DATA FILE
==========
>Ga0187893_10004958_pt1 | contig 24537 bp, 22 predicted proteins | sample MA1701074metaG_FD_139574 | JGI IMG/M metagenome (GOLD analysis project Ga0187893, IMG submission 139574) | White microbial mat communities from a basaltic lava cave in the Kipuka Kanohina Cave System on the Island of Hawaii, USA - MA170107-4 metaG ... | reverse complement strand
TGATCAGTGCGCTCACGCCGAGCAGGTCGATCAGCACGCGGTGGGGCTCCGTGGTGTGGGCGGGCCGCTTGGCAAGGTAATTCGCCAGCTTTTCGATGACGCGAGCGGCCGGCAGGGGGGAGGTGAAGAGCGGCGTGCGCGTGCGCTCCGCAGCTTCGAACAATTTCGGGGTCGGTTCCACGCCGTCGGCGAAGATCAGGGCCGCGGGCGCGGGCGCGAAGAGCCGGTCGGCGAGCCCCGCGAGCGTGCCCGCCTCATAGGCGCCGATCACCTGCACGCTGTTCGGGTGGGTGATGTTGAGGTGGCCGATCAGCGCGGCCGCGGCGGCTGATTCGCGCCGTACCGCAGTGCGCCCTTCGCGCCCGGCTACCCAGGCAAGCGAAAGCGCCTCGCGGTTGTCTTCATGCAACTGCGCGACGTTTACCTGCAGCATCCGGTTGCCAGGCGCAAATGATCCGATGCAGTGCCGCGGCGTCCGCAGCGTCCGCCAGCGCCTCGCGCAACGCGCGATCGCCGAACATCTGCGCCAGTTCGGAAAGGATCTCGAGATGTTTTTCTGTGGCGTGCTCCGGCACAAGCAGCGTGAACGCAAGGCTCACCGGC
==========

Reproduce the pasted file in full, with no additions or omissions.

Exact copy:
>Ga0187893_10004958_pt1 | contig 24537 bp, 22 predicted proteins | sample MA1701074metaG_FD_139574 | JGI IMG/M metagenome (GOLD analysis project Ga0187893, IMG submission 139574) | White microbial mat communities from a basaltic lava cave in the Kipuka Kanohina Cave System on the Island of Hawaii, USA - MA170107-4 metaG ... | reverse complement strand
TGATCAGTGCGCTCACGCCGAGCAGGTCGATCAGCACGCGGTGGGGCTCCGTGGTGTGGGCGGGCCGCTTGGCAAGGTAATTCGCCAGCTTTTCGATGACGCGAGCGGCCGGCAGGGGGGAGGTGAAGAGCGGCGTGCGCGTGCGCTCCGCAGCTTCGAACAATTTCGGGGTCGGTTCCACGCCGTCGGCGAAGATCAGGGCCGCGGGCGCGGGCGCGAAGAGCCGGTCGGCGAGCCCCGCGAGCGTGCCCGCCTCATAGGCGCCGATCACCTGCACGCTGTTCGGGTGGGTGATGTTGAGGTGGCCGATCAGCGCGGCCGCGGCGGCTGATTCGCGCCGTACCGCAGTGCGCCCTTCGCGCCCGGCTACCCAGGCAAGCGAAAGCGCCTCGCGGTTGTCTTCATGCAACTGCGCGACGTTTACCTGCAGCATCCGGTTGCCAGGCGCAAATGATCCGATGCAGTGCCGCGGCGTCCGCAGCGTCCGCCAGCGCCTCGCGCAACGCGCGATCGCCGAACATCTGCGCCAGTTCGGAAAGGATCTCGAGATGTTTTTCTGTGGCGTGCTCCGGCACAAGCAGCGTGAACGCAAGGCTCACCGGC